Ok. Given recent discussion I felt it best if we had a thread discussing body lifts, the merits of them, and if you are going to do it, how to do it in a safe manner… and discussing how to and why not do them in an unsafe manner.
This way if in the future threads come up regarding them (body lifts) we have a simple direction to answer most questions.
Why would you want to do a body lift?
The answer to this is pretty obvious, you want the body to sit higher, be it so that it is for looks, or you want more clearance for larger tyres etc.
What are the implications of performing a body lift?
1. Higher Centre of Gravity – that is pretty obvious, but needs to be taken into consideration when considering what tasks your vehicle is performing and how it is driven.
2. Moving controls/wiring etc. that are mounted, or get access through both the body and the chassis frame rails. (Transmission shifters, the main wiring loom etc.)
3. The most serious (as it has serious safety implications) is the fact that now the body, and all that it attaches too will now not be sitting in their standard locations, and you have the 2 largest, heaviest and critical systems of a truck (the body and the frame) separated. More on this further down. This has significant impact under acceleration/braking, loading and more importantly… crashing.
4. You need to make sure that it does not effect anything that is packaged around the body/chassis. i.e. engine clearance etc. On most Ford Trucks this is not a significant problem.
Now, it is almost always advisable to perform a lift using the suspension and its mounting hardware and/or axles (if applicable) and I strongly encourage anyone to research doing that before contemplating a body lift (assistance on this can be gained in this forum).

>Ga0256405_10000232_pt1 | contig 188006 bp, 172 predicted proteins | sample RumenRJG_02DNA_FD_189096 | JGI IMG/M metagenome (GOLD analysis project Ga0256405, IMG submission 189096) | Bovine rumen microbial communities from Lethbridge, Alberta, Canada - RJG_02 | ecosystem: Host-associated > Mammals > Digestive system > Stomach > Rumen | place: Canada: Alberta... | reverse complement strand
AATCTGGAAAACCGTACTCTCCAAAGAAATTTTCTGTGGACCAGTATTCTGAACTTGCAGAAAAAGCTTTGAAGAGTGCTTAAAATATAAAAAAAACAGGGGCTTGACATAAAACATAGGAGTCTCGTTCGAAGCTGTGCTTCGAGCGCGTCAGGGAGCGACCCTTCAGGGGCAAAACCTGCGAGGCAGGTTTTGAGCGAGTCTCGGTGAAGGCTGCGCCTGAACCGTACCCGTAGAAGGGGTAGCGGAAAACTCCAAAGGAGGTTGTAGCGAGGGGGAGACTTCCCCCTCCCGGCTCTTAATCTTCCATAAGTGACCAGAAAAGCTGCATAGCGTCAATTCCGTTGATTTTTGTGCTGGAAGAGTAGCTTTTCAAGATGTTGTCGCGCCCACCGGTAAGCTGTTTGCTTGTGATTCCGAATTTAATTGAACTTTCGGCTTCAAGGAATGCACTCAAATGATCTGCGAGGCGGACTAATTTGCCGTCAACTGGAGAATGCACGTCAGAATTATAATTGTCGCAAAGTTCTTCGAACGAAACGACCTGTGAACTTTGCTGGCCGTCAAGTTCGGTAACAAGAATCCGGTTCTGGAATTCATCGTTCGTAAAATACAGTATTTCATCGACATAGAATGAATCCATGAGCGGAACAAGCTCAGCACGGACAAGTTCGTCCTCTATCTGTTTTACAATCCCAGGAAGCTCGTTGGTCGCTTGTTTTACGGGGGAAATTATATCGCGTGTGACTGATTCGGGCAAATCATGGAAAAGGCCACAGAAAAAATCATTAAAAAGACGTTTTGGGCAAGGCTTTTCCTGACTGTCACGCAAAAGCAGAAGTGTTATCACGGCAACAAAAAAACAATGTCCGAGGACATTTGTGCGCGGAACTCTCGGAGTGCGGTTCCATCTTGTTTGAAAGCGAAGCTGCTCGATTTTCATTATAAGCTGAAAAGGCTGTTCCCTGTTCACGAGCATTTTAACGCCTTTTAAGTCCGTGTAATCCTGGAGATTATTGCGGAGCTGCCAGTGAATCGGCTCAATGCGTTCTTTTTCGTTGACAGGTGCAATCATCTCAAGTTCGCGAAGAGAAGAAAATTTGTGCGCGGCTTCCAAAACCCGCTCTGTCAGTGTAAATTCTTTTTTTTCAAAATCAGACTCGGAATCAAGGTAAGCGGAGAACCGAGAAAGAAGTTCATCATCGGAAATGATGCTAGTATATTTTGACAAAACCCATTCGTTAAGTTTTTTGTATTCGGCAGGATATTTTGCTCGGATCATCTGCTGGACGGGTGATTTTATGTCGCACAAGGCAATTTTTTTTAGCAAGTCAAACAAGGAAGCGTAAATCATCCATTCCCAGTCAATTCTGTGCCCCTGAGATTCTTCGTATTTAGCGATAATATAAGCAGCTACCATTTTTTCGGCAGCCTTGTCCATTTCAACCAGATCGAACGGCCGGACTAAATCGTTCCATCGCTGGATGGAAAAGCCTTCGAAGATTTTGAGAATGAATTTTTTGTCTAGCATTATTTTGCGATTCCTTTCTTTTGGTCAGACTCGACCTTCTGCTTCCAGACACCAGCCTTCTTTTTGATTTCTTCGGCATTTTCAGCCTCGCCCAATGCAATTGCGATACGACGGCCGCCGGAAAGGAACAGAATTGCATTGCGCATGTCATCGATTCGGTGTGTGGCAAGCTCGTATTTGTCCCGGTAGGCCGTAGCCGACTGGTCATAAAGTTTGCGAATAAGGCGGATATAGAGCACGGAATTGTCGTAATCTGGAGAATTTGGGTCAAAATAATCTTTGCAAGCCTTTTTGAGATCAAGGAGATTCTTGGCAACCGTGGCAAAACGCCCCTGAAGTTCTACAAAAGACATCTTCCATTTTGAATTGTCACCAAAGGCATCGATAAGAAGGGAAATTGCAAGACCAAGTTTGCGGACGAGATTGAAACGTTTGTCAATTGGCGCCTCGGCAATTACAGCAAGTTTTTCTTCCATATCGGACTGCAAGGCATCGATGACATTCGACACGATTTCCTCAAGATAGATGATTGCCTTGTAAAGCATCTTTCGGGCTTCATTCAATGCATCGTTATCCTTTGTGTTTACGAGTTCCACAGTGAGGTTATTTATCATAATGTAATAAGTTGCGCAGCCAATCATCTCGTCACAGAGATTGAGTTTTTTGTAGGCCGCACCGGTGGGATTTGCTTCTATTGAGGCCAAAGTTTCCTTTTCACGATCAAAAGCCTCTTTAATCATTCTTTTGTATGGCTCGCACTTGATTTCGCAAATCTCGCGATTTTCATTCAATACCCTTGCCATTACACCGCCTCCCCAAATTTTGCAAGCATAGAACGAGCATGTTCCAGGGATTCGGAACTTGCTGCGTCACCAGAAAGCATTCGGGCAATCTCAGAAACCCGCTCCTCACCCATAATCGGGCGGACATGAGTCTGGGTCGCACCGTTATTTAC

Now, despite all this you would still like a body lift.
How should I go about undertaking it?
Bear in mind a Body lift has much greater impact than the apparent "ease" of performing such an operation suggests, and it is not something to be undertaken lightly, because it's cool or anything else. If in doubt ASK!
Critical components and things to watch out for –
a.Use nothing less than grade 8 bolts, this is a non-negotiable item. You are substantially increasing the load in the body attachment bolts.
b.Use external drive bolts, preferably with a flange on the head
c.Use a coarse pitch thread. (either UNC, or course thread metric)
d.Use the largest diameter bolts possible. The aim of doing a "good" body lift is to maintain the body attachment bolts in pure tension as they are standard, the reality of it will be you will induce SOME bending, as such you want the greatest diameter possible to deal with that.
(see simple diagram for difference between tension on the left and bending on the right)
To illustrate the importance of this, get some wire, try pulling it apart to break it.
Now try bending it. Is it easier to bend, than it is to pull it apart?